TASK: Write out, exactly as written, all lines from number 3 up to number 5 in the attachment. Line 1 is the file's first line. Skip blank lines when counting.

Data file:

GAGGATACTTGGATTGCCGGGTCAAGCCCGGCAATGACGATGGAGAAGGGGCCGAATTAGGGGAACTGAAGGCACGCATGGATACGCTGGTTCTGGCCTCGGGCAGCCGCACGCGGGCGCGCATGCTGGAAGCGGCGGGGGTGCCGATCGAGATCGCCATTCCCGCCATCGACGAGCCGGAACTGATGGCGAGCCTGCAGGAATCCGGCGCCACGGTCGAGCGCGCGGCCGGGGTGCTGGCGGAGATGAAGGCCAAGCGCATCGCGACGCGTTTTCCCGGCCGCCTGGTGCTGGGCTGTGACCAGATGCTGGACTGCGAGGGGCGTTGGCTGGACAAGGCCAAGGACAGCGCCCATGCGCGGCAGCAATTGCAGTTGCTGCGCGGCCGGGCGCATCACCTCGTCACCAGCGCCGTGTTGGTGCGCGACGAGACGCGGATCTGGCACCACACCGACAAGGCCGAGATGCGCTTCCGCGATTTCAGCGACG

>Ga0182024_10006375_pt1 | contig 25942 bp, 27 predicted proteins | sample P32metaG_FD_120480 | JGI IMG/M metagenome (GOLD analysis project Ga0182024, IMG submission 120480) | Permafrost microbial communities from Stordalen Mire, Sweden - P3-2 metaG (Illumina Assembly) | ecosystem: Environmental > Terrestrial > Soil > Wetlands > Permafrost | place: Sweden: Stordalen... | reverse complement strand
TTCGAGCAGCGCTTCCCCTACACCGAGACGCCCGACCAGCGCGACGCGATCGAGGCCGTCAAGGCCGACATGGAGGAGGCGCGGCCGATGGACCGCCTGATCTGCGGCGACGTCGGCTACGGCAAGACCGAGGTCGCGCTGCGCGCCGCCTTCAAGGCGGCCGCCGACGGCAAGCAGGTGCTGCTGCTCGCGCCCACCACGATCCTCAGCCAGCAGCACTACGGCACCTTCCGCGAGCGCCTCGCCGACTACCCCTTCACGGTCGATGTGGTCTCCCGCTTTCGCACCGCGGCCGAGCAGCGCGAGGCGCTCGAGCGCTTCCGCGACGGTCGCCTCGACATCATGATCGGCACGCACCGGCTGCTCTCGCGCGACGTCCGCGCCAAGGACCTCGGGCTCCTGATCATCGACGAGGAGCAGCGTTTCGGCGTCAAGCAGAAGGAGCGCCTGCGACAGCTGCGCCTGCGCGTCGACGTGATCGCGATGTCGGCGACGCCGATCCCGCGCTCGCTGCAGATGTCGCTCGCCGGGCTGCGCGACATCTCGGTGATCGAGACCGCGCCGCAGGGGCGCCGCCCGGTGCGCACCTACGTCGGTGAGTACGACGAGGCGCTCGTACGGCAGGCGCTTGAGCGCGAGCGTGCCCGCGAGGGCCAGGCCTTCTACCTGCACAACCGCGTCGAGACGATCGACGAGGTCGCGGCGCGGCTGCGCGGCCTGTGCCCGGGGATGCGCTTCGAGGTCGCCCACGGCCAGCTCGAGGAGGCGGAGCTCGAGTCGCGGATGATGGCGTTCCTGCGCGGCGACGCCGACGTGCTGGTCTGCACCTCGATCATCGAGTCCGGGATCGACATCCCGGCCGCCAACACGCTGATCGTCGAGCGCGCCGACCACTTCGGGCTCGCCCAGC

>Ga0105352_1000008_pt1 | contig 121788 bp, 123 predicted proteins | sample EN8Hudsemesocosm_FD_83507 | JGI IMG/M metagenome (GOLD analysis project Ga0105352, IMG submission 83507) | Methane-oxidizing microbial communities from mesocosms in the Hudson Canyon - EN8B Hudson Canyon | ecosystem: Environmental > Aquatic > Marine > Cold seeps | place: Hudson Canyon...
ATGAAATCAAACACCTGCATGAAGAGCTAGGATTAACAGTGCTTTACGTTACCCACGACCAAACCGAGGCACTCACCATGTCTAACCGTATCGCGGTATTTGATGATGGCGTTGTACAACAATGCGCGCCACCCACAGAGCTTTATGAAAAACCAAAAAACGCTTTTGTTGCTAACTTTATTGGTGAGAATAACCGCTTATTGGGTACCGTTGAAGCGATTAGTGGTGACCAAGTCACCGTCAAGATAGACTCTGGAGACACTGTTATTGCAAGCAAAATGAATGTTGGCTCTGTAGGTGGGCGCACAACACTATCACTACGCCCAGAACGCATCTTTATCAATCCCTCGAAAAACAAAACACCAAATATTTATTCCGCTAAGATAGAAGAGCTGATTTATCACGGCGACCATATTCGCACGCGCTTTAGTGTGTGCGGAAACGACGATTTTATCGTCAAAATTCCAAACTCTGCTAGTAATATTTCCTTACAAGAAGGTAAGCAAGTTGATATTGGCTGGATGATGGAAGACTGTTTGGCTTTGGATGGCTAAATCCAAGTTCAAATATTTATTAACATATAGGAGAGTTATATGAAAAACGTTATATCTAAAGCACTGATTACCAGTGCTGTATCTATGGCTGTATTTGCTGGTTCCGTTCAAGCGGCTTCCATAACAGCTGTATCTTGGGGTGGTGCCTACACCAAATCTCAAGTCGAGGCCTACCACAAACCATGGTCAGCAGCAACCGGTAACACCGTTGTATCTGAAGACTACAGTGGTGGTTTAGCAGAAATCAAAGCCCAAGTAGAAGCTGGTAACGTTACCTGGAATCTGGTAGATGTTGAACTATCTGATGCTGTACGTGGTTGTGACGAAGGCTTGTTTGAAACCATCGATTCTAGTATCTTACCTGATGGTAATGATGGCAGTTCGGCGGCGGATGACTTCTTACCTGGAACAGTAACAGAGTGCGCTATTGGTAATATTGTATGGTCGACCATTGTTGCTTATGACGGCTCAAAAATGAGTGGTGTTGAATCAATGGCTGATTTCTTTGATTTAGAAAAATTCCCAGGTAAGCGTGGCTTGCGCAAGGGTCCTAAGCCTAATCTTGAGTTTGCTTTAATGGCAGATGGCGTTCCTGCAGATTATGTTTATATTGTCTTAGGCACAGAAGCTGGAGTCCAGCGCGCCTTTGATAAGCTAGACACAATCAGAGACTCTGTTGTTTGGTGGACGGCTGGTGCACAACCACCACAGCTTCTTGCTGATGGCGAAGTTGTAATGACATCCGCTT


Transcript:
TTCGAGCAGCGCTTCCCCTACACCGAGACGCCCGACCAGCGCGACGCGATCGAGGCCGTCAAGGCCGACATGGAGGAGGCGCGGCCGATGGACCGCCTGATCTGCGGCGACGTCGGCTACGGCAAGACCGAGGTCGCGCTGCGCGCCGCCTTCAAGGCGGCCGCCGACGGCAAGCAGGTGCTGCTGCTCGCGCCCACCACGATCCTCAGCCAGCAGCACTACGGCACCTTCCGCGAGCGCCTCGCCGACTACCCCTTCACGGTCGATGTGGTCTCCCGCTTTCGCACCGCGGCCGAGCAGCGCGAGGCGCTCGAGCGCTTCCGCGACGGTCGCCTCGACATCATGATCGGCACGCACCGGCTGCTCTCGCGCGACGTCCGCGCCAAGGACCTCGGGCTCCTGATCATCGACGAGGAGCAGCGTTTCGGCGTCAAGCAGAAGGAGCGCCTGCGACAGCTGCGCCTGCGCGTCGACGTGATCGCGATGTCGGCGACGCCGATCCCGCGCTCGCTGCAGATGTCGCTCGCCGGGCTGCGCGACATCTCGGTGATCGAGACCGCGCCGCAGGGGCGCCGCCCGGTGCGCACCTACGTCGGTGAGTACGACGAGGCGCTCGTACGGCAGGCGCTTGAGCGCGAGCGTGCCCGCGAGGGCCAGGCCTTCTACCTGCACAACCGCGTCGAGACGATCGACGAGGTCGCGGCGCGGCTGCGCGGCCTGTGCCCGGGGATGCGCTTCGAGGTCGCCCACGGCCAGCTCGAGGAGGCGGAGCTCGAGTCGCGGATGATGGCGTTCCTGCGCGGCGACGCCGACGTGCTGGTCTGCACCTCGATCATCGAGTCCGGGATCGACATCCCGGCCGCCAACACGCTGATCGTCGAGCGCGCCGACCACTTCGGGCTCGCCCAGC

>Ga0105352_1000008_pt1 | contig 121788 bp, 123 predicted proteins | sample EN8Hudsemesocosm_FD_83507 | JGI IMG/M metagenome (GOLD analysis project Ga0105352, IMG submission 83507) | Methane-oxidizing microbial communities from mesocosms in the Hudson Canyon - EN8B Hudson Canyon | ecosystem: Environmental > Aquatic > Marine > Cold seeps | place: Hudson Canyon...
ATGAAATCAAACACCTGCATGAAGAGCTAGGATTAACAGTGCTTTACGTTACCCACGACCAAACCGAGGCACTCACCATGTCTAACCGTATCGCGGTATTTGATGATGGCGTTGTACAACAATGCGCGCCACCCACAGAGCTTTATGAAAAACCAAAAAACGCTTTTGTTGCTAACTTTATTGGTGAGAATAACCGCTTATTGGGTACCGTTGAAGCGATTAGTGGTGACCAAGTCACCGTCAAGATAGACTCTGGAGACACTGTTATTGCAAGCAAAATGAATGTTGGCTCTGTAGGTGGGCGCACAACACTATCACTACGCCCAGAACGCATCTTTATCAATCCCTCGAAAAACAAAACACCAAATATTTATTCCGCTAAGATAGAAGAGCTGATTTATCACGGCGACCATATTCGCACGCGCTTTAGTGTGTGCGGAAACGACGATTTTATCGTCAAAATTCCAAACTCTGCTAGTAATATTTCCTTACAAGAAGGTAAGCAAGTTGATATTGGCTGGATGATGGAAGACTGTTTGGCTTTGGATGGCTAAATCCAAGTTCAAATATTTATTAACATATAGGAGAGTTATATGAAAAACGTTATATCTAAAGCACTGATTACCAGTGCTGTATCTATGGCTGTATTTGCTGGTTCCGTTCAAGCGGCTTCCATAACAGCTGTATCTTGGGGTGGTGCCTACACCAAATCTCAAGTCGAGGCCTACCACAAACCATGGTCAGCAGCAACCGGTAACACCGTTGTATCTGAAGACTACAGTGGTGGTTTAGCAGAAATCAAAGCCCAAGTAGAAGCTGGTAACGTTACCTGGAATCTGGTAGATGTTGAACTATCTGATGCTGTACGTGGTTGTGACGAAGGCTTGTTTGAAACCATCGATTCTAGTATCTTACCTGATGGTAATGATGGCAGTTCGGCGGCGGATGACTTCTTACCTGGAACAGTAACAGAGTGCGCTATTGGTAATATTGTATGGTCGACCATTGTTGCTTATGACGGCTCAAAAATGAGTGGTGTTGAATCAATGGCTGATTTCTTTGATTTAGAAAAATTCCCAGGTAAGCGTGGCTTGCGCAAGGGTCCTAAGCCTAATCTTGAGTTTGCTTTAATGGCAGATGGCGTTCCTGCAGATTATGTTTATATTGTCTTAGGCACAGAAGCTGGAGTCCAGCGCGCCTTTGATAAGCTAGACACAATCAGAGACTCTGTTGTTTGGTGGACGGCTGGTGCACAACCACCACAGCTTCTTGCTGATGGCGAAGTTGTAATGACATCCGCTT